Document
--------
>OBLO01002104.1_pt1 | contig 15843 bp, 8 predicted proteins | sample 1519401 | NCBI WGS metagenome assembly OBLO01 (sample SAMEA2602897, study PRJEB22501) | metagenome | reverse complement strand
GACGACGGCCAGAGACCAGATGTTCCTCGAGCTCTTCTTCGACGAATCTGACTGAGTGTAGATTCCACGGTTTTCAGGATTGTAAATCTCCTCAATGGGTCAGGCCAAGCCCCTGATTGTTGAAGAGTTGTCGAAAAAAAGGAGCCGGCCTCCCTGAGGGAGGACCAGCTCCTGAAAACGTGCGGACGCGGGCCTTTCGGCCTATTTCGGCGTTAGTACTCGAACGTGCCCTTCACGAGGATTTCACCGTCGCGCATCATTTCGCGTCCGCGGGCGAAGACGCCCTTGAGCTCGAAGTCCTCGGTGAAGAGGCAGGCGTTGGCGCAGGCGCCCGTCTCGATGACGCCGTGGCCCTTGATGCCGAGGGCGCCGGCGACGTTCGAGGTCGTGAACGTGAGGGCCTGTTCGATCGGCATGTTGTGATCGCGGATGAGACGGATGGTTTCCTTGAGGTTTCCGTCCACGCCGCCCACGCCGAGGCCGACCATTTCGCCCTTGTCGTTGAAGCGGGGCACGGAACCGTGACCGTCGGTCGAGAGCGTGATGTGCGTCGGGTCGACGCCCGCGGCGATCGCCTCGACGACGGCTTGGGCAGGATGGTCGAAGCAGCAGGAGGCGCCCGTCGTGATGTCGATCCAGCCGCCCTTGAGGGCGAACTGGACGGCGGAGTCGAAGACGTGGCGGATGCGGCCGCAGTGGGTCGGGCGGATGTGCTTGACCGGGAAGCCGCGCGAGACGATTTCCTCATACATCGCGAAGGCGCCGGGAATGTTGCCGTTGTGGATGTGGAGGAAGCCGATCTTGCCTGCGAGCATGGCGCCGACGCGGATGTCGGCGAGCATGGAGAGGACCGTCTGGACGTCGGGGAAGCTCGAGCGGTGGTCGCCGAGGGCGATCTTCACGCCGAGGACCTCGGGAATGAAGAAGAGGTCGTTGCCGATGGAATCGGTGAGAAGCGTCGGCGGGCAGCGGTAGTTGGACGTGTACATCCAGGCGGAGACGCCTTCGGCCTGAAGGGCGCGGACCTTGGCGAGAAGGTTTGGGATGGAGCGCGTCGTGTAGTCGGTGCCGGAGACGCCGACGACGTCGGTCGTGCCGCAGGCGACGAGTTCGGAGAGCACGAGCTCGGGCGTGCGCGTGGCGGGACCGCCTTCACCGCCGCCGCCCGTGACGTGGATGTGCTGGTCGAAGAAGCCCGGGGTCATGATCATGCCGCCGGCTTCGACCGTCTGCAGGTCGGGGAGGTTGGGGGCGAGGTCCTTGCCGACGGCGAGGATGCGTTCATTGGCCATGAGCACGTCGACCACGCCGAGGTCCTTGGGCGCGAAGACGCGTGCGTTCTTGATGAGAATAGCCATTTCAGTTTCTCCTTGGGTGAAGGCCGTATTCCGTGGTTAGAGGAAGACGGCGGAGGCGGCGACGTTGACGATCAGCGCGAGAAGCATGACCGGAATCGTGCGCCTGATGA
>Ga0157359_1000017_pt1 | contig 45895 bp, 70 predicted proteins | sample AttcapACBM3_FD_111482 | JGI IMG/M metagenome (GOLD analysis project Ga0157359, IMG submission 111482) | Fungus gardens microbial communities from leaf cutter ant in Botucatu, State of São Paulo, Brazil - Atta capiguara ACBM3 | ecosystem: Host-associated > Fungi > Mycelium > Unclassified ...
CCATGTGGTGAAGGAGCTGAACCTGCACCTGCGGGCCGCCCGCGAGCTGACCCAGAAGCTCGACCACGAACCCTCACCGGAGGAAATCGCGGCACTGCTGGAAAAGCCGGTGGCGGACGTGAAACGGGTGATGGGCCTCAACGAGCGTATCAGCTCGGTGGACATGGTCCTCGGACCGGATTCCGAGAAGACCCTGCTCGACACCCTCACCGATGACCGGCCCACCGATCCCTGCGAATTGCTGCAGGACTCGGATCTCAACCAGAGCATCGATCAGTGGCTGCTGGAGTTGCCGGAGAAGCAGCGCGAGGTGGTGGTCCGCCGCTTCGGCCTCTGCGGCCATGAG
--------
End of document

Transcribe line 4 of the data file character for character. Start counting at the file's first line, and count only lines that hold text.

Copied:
CCATGTGGTGAAGGAGCTGAACCTGCACCTGCGGGCCGCCCGCGAGCTGACCCAGAAGCTCGACCACGAACCCTCACCGGAGGAAATCGCGGCACTGCTGGAAAAGCCGGTGGCGGACGTGAAACGGGTGATGGGCCTCAACGAGCGTATCAGCTCGGTGGACATGGTCCTCGGACCGGATTCCGAGAAGACCCTGCTCGACACCCTCACCGATGACCGGCCCACCGATCCCTGCGAATTGCTGCAGGACTCGGATCTCAACCAGAGCATCGATCAGTGGCTGCTGGAGTTGCCGGAGAAGCAGCGCGAGGTGGTGGTCCGCCGCTTCGGCCTCTGCGGCCATGAG